There's one number Chicagoans should be following most when it comes to coronavirus data being released by the city's health department, according to the city's top public health official.
It's the same number that largely guided public health officials as they halted indoor bar service in the city and switched public schools to remote learning for the start of the school year: the daily case average.
As of Wednesday, the city saw a rolling average of 277 cases per day. And the number is on the rise.
One month earlier, that number, which Chicago Department of Public Health Commissioner Dr. Allison Arwady said "is the best reflection of the burden of our disease," was consistently below 200.
"The fact that over the last four to five weeks we've added between 80 and 100 cases and not seen signs of that turning around makes us concerned," Arwady said Wednesday.
During the peak of the pandemic, Chicago was averaging about 1,000 cases per day.
The current daily average puts Chicago in a "high incidence" state.
"If we've added 80 to 100 new cases over the last month, without seeing turnaround, we very easily could add that many or more in the month ahead," Arwady said. "Similarly, our test positivity rate today is at 4.8%. Less than a month ago, we were at 3.8%. A full percentage point lower. We've not seen progress in that respect either."
The current numbers put Chicago in a so-called "yellow zone."
"We're in that 200 to 400 range," Arwady said. "Again, that's sort of our yellow zone where we're thinking about the need to potentially make additional changes, we would do that based on data, just as we've done all along."
The larger concern comes if the city reaches an average of 400 new cases per day, which "really marks a line in the sand," Arwady said.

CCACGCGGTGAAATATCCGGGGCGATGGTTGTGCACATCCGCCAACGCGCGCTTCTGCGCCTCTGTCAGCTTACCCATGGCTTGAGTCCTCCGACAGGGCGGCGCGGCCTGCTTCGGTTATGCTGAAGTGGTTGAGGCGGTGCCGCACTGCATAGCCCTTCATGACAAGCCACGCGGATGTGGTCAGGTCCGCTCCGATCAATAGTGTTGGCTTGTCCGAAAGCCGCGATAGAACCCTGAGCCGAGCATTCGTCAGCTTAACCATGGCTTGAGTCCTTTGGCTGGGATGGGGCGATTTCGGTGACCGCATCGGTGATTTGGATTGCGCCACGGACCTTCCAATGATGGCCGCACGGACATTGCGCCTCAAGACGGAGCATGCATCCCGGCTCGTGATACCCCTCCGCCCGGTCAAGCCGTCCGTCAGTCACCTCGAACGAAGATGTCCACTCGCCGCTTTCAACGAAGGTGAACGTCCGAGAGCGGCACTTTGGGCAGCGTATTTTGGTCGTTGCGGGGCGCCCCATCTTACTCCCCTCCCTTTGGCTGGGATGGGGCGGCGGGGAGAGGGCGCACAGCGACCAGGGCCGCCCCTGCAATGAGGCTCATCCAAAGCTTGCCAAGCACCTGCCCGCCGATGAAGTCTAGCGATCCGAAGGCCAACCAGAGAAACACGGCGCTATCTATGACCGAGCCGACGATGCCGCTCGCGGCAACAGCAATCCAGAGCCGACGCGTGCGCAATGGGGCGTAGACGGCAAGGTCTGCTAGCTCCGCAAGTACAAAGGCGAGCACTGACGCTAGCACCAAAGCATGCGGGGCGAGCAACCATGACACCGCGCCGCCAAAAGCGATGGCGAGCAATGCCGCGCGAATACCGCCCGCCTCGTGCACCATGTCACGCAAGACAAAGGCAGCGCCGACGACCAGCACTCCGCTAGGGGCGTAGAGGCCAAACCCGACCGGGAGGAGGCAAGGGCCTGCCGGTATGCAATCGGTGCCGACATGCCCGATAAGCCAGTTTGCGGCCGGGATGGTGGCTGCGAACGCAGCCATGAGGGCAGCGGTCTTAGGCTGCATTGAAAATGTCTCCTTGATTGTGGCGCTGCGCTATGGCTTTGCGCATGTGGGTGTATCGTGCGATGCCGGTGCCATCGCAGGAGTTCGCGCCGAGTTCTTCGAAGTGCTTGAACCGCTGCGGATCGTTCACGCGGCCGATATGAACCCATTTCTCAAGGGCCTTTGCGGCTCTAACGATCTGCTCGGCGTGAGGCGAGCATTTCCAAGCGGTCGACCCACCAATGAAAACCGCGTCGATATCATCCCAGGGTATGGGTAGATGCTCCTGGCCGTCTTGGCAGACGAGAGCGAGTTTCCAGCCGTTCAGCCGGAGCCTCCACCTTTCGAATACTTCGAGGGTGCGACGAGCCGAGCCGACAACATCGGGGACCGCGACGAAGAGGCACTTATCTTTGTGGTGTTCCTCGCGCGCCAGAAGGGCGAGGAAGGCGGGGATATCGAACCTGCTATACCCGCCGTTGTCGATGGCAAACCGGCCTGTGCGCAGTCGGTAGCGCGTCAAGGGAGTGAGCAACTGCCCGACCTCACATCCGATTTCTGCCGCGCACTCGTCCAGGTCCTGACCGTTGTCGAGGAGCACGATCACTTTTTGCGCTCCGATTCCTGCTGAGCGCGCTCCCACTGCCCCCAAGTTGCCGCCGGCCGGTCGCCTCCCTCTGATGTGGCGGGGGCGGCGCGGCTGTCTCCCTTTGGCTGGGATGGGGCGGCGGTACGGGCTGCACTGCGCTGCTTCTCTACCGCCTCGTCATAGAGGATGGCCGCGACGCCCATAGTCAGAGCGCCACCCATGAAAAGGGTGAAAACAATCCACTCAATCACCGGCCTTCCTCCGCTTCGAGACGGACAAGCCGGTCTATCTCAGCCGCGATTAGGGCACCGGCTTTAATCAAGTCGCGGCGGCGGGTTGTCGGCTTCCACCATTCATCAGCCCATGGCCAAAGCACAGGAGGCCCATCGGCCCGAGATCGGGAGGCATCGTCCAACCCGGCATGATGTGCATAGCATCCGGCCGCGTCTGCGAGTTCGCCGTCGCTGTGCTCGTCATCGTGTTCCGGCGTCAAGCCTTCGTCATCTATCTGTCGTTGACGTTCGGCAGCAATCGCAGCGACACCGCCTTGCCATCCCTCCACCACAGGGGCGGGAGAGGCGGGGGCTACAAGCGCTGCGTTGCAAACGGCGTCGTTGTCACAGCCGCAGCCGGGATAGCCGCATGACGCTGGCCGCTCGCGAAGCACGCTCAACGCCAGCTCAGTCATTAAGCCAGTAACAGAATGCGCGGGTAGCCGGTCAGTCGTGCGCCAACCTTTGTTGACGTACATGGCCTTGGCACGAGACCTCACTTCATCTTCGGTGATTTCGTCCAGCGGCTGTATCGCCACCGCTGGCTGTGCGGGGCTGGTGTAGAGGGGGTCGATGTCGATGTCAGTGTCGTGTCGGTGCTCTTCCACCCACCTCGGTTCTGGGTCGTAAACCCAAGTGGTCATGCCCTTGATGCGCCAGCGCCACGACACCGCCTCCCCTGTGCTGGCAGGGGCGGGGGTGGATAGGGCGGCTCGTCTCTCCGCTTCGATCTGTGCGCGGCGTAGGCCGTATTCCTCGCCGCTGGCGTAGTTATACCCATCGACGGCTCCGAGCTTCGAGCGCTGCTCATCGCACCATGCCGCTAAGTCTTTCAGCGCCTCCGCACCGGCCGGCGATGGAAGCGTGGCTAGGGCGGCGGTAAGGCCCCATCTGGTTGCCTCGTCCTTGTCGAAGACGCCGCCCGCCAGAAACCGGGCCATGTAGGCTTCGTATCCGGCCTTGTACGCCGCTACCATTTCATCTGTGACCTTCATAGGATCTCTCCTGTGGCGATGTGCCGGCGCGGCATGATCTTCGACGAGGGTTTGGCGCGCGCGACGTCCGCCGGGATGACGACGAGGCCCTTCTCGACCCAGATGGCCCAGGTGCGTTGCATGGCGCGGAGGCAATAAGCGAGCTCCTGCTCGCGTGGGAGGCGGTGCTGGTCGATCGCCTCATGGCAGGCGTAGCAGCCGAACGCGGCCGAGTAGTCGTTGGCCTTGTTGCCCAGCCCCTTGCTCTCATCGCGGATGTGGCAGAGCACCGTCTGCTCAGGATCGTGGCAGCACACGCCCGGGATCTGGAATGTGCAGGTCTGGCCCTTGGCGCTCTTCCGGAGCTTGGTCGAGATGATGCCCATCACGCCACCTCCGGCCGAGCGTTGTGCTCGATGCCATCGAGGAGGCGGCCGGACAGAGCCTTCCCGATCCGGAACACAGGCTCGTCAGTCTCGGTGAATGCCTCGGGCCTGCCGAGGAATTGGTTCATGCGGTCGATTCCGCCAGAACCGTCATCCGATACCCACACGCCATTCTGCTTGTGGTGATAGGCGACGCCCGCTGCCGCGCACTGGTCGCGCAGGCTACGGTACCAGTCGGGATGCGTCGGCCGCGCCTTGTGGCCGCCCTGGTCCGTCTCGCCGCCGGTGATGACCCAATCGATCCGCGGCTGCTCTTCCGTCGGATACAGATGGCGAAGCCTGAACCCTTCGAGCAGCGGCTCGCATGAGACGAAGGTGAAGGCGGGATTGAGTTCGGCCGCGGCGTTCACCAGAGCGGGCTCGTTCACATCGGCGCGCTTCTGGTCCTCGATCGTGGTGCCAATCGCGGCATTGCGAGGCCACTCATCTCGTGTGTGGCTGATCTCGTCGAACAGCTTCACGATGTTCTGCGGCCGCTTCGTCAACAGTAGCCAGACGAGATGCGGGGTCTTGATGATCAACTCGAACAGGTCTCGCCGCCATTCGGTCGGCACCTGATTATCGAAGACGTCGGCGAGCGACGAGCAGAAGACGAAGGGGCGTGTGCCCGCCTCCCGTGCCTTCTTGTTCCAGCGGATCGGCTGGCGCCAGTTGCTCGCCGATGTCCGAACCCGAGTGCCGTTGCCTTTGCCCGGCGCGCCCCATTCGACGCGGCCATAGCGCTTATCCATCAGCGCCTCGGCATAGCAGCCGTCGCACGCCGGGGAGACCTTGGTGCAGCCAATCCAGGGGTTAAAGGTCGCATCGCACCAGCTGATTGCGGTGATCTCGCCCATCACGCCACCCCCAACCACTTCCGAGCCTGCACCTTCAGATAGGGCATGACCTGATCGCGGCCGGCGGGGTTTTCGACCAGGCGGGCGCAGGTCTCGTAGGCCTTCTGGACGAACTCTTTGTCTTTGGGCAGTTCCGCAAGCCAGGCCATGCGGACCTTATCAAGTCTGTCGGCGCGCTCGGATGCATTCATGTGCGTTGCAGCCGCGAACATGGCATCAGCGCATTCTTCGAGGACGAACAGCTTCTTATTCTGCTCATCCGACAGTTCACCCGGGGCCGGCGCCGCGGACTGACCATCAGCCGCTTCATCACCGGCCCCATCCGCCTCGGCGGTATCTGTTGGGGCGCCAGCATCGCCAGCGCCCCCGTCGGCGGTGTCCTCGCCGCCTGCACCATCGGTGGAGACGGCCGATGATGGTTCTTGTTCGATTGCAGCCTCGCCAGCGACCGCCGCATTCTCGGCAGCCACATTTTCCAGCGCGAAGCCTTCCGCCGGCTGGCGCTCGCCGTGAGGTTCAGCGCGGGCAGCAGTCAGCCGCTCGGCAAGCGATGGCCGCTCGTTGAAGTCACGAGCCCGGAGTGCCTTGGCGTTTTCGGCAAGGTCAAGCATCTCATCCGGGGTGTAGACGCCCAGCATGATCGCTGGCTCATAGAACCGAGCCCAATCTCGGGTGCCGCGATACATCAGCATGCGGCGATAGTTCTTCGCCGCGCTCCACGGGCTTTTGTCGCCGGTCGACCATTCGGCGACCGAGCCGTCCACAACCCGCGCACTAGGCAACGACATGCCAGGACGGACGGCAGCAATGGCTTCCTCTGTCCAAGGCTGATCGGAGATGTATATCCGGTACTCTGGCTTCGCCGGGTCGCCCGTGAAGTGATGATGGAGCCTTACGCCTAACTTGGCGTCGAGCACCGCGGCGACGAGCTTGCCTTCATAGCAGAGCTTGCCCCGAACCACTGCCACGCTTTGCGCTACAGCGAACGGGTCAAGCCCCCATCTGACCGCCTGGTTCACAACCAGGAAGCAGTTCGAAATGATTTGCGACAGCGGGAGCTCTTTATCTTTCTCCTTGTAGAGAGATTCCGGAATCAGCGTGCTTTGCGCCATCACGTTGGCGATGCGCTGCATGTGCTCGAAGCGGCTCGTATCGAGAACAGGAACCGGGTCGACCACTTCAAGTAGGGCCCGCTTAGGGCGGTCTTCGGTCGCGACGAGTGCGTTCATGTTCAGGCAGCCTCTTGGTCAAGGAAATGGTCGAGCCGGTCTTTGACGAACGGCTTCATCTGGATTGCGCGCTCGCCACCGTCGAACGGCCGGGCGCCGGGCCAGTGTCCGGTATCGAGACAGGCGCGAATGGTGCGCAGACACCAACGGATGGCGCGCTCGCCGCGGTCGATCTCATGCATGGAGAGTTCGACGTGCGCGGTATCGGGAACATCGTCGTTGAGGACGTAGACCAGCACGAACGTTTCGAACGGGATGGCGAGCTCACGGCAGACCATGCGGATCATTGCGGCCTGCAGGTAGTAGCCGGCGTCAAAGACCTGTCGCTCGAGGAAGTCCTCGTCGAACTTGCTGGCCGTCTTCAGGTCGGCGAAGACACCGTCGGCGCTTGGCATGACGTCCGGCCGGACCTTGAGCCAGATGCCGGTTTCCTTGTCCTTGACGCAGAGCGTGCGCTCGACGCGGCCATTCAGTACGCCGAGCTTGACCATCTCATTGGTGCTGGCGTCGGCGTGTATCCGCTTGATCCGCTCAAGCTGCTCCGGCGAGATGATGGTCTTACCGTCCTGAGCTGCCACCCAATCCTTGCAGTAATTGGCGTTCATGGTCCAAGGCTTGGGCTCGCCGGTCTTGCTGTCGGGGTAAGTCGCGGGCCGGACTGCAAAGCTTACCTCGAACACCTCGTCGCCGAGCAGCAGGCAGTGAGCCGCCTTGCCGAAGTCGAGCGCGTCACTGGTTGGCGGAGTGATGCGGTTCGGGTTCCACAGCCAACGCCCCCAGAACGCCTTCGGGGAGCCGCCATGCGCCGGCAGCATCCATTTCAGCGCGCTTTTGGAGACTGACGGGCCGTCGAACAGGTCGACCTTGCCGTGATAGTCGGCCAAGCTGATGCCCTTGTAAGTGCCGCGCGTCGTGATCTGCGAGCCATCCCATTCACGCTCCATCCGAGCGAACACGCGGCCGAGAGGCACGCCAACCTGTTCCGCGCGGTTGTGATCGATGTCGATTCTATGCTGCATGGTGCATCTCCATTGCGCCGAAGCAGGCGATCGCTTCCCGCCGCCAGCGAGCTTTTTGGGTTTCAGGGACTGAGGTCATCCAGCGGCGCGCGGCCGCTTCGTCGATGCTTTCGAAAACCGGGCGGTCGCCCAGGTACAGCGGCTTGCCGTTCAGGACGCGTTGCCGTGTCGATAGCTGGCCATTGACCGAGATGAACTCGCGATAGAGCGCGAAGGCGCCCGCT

According to CDPH, 400 cases per day is the equivalent of the number the state uses to determine if states should be added to the city's travel order, requiring a quarantine.
"It's the equivalent of needing to go back to a phase three, really pulling back on major activities," Arwady said last month.
And it may not be as far away as it seems.
"Regularly, we are having days with more than 300 cases," Arwady said Wednesday. "And particularly in the last two weeks, we've had a number of individual days already pushing 400 cases. And so where we're thinking about planning, needing to give a month of time, I think it is entirely possible that we would be at or very near that 400 case mark."
Arwady said the city hasn't yet determined which, if any, restrictions would be added first should metrics continue to rise. Though she indicated group gathering sizes could be on the list.
According to Arwady, much of the recent spread of the coronavirus in Chicago has been through social gatherings.
"Where we are seeing COVID spread in Chicago is in households and in social gatherings," she said Tuesday.
Arwady noted that early on in the pandemic, transmission was driven largely by congregate settings like long-term care facilities, factory-style workplaces and other areas that have since implemented new protocols and regulations to slow the spread of the virus.
But as those outbreaks have slowed, the virus has spread more rapidly in social settings that the city is unable to regulate, she said.